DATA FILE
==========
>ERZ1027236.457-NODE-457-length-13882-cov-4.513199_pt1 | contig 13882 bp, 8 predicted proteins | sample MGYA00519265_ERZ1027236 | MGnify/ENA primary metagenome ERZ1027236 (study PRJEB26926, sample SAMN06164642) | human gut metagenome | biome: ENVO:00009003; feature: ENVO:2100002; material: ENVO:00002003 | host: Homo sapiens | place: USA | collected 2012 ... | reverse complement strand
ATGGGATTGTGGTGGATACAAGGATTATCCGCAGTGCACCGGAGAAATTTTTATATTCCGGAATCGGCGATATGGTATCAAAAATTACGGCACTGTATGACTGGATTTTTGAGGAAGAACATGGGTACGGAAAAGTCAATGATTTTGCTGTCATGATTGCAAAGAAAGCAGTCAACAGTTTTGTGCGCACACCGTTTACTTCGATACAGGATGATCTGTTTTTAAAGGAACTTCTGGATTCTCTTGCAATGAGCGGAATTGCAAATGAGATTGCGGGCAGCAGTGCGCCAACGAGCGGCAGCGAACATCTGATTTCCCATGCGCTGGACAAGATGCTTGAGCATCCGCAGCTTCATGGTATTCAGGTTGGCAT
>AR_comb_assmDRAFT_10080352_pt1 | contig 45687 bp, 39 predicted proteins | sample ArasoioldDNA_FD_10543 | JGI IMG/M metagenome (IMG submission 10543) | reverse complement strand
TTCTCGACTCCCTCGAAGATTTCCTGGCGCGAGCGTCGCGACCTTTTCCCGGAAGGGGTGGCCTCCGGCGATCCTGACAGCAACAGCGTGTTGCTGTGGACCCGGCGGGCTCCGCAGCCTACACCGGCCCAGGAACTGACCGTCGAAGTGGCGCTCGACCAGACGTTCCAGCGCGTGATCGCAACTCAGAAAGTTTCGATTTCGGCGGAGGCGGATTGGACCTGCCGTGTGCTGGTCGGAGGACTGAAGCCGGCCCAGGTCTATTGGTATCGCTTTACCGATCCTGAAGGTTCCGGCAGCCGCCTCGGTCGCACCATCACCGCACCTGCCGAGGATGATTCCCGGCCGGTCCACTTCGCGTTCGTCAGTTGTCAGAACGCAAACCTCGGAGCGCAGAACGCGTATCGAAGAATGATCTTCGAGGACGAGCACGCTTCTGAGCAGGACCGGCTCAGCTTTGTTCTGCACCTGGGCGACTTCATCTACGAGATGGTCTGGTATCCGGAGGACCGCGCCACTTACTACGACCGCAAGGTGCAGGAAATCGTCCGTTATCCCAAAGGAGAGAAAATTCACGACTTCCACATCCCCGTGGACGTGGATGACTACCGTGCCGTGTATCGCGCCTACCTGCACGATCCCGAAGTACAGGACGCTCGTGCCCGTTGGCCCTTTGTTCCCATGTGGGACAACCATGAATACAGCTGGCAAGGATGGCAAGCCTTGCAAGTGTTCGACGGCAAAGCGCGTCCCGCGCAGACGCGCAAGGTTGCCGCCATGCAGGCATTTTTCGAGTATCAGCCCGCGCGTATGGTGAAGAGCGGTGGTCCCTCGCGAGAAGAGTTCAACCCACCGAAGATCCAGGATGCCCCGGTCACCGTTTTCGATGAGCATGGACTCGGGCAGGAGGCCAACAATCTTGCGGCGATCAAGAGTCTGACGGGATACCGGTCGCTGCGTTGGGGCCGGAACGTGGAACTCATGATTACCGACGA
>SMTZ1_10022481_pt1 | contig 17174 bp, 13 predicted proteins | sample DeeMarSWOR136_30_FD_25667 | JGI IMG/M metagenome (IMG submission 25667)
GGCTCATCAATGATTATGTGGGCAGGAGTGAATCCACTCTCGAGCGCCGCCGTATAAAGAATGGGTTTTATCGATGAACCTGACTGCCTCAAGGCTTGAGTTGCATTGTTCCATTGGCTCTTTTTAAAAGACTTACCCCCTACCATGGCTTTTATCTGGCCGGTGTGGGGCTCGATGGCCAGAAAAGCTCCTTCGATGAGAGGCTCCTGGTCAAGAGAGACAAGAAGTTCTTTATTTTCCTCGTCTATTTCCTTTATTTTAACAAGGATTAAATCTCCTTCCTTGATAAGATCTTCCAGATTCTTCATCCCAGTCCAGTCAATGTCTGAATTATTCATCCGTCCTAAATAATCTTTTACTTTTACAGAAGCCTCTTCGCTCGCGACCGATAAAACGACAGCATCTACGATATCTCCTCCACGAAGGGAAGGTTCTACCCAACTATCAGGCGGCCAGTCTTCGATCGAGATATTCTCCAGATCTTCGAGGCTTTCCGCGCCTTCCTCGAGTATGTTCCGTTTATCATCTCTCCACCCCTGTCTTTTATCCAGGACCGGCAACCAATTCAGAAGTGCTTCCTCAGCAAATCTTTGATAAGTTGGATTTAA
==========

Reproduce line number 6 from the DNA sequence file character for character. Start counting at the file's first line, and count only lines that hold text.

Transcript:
GGCTCATCAATGATTATGTGGGCAGGAGTGAATCCACTCTCGAGCGCCGCCGTATAAAGAATGGGTTTTATCGATGAACCTGACTGCCTCAAGGCTTGAGTTGCATTGTTCCATTGGCTCTTTTTAAAAGACTTACCCCCTACCATGGCTTTTATCTGGCCGGTGTGGGGCTCGATGGCCAGAAAAGCTCCTTCGATGAGAGGCTCCTGGTCAAGAGAGACAAGAAGTTCTTTATTTTCCTCGTCTATTTCCTTTATTTTAACAAGGATTAAATCTCCTTCCTTGATAAGATCTTCCAGATTCTTCATCCCAGTCCAGTCAATGTCTGAATTATTCATCCGTCCTAAATAATCTTTTACTTTTACAGAAGCCTCTTCGCTCGCGACCGATAAAACGACAGCATCTACGATATCTCCTCCACGAAGGGAAGGTTCTACCCAACTATCAGGCGGCCAGTCTTCGATCGAGATATTCTCCAGATCTTCGAGGCTTTCCGCGCCTTCCTCGAGTATGTTCCGTTTATCATCTCTCCACCCCTGTCTTTTATCCAGGACCGGCAACCAATTCAGAAGTGCTTCCTCAGCAAATCTTTGATAAGTTGGATTTAA